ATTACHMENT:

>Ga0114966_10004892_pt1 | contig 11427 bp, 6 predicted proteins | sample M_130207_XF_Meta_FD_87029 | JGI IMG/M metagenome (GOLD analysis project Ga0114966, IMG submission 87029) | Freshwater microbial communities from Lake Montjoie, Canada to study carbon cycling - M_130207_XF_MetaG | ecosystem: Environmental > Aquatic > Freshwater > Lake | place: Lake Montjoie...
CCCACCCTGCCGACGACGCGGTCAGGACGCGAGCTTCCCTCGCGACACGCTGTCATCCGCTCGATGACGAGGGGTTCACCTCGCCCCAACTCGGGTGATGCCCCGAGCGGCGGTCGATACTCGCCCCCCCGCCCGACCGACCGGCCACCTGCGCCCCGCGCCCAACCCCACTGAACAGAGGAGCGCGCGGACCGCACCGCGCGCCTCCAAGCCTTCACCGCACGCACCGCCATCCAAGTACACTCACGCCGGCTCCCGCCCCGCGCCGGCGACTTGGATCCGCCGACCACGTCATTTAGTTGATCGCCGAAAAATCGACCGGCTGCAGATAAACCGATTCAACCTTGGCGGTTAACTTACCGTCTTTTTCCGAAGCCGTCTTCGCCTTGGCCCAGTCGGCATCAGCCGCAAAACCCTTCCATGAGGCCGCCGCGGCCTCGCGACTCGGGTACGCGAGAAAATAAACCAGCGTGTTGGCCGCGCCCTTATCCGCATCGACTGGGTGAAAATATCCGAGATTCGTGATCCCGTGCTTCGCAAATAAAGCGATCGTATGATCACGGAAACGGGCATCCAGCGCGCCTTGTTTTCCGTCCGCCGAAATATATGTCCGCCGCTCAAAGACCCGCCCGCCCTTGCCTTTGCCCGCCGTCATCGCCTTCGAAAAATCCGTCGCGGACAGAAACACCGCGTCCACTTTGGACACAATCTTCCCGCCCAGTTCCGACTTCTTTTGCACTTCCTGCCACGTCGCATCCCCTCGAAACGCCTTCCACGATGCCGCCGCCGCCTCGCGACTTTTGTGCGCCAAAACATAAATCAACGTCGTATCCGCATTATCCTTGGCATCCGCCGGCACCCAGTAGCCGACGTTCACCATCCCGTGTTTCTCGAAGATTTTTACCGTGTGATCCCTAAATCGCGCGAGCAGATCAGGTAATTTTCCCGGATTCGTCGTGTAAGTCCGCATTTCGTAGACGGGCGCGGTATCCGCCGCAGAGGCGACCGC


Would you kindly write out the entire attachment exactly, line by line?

>Ga0114966_10004892_pt1 | contig 11427 bp, 6 predicted proteins | sample M_130207_XF_Meta_FD_87029 | JGI IMG/M metagenome (GOLD analysis project Ga0114966, IMG submission 87029) | Freshwater microbial communities from Lake Montjoie, Canada to study carbon cycling - M_130207_XF_MetaG | ecosystem: Environmental > Aquatic > Freshwater > Lake | place: Lake Montjoie...
CCCACCCTGCCGACGACGCGGTCAGGACGCGAGCTTCCCTCGCGACACGCTGTCATCCGCTCGATGACGAGGGGTTCACCTCGCCCCAACTCGGGTGATGCCCCGAGCGGCGGTCGATACTCGCCCCCCCGCCCGACCGACCGGCCACCTGCGCCCCGCGCCCAACCCCACTGAACAGAGGAGCGCGCGGACCGCACCGCGCGCCTCCAAGCCTTCACCGCACGCACCGCCATCCAAGTACACTCACGCCGGCTCCCGCCCCGCGCCGGCGACTTGGATCCGCCGACCACGTCATTTAGTTGATCGCCGAAAAATCGACCGGCTGCAGATAAACCGATTCAACCTTGGCGGTTAACTTACCGTCTTTTTCCGAAGCCGTCTTCGCCTTGGCCCAGTCGGCATCAGCCGCAAAACCCTTCCATGAGGCCGCCGCGGCCTCGCGACTCGGGTACGCGAGAAAATAAACCAGCGTGTTGGCCGCGCCCTTATCCGCATCGACTGGGTGAAAATATCCGAGATTCGTGATCCCGTGCTTCGCAAATAAAGCGATCGTATGATCACGGAAACGGGCATCCAGCGCGCCTTGTTTTCCGTCCGCCGAAATATATGTCCGCCGCTCAAAGACCCGCCCGCCCTTGCCTTTGCCCGCCGTCATCGCCTTCGAAAAATCCGTCGCGGACAGAAACACCGCGTCCACTTTGGACACAATCTTCCCGCCCAGTTCCGACTTCTTTTGCACTTCCTGCCACGTCGCATCCCCTCGAAACGCCTTCCACGATGCCGCCGCCGCCTCGCGACTTTTGTGCGCCAAAACATAAATCAACGTCGTATCCGCATTATCCTTGGCATCCGCCGGCACCCAGTAGCCGACGTTCACCATCCCGTGTTTCTCGAAGATTTTTACCGTGTGATCCCTAAATCGCGCGAGCAGATCAGGTAATTTTCCCGGATTCGTCGTGTAAGTCCGCATTTCGTAGACGGGCGCGGTATCCGCCGCAGAGGCGACCGC